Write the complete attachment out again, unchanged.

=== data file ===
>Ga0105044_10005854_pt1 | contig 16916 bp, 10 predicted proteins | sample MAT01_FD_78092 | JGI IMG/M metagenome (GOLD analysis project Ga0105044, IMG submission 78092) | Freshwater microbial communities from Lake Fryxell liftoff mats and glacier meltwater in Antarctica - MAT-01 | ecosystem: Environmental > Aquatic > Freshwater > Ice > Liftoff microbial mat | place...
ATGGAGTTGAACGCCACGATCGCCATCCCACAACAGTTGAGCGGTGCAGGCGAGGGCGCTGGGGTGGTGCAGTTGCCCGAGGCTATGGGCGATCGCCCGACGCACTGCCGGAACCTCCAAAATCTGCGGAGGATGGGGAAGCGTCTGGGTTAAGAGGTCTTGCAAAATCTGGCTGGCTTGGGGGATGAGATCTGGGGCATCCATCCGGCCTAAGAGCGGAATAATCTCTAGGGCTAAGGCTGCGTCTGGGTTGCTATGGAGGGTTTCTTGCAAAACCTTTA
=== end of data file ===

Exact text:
>Ga0105044_10005854_pt1 | contig 16916 bp, 10 predicted proteins | sample MAT01_FD_78092 | JGI IMG/M metagenome (GOLD analysis project Ga0105044, IMG submission 78092) | Freshwater microbial communities from Lake Fryxell liftoff mats and glacier meltwater in Antarctica - MAT-01 | ecosystem: Environmental > Aquatic > Freshwater > Ice > Liftoff microbial mat | place...
ATGGAGTTGAACGCCACGATCGCCATCCCACAACAGTTGAGCGGTGCAGGCGAGGGCGCTGGGGTGGTGCAGTTGCCCGAGGCTATGGGCGATCGCCCGACGCACTGCCGGAACCTCCAAAATCTGCGGAGGATGGGGAAGCGTCTGGGTTAAGAGGTCTTGCAAAATCTGGCTGGCTTGGGGGATGAGATCTGGGGCATCCATCCGGCCTAAGAGCGGAATAATCTCTAGGGCTAAGGCTGCGTCTGGGTTGCTATGGAGGGTTTCTTGCAAAACCTTTA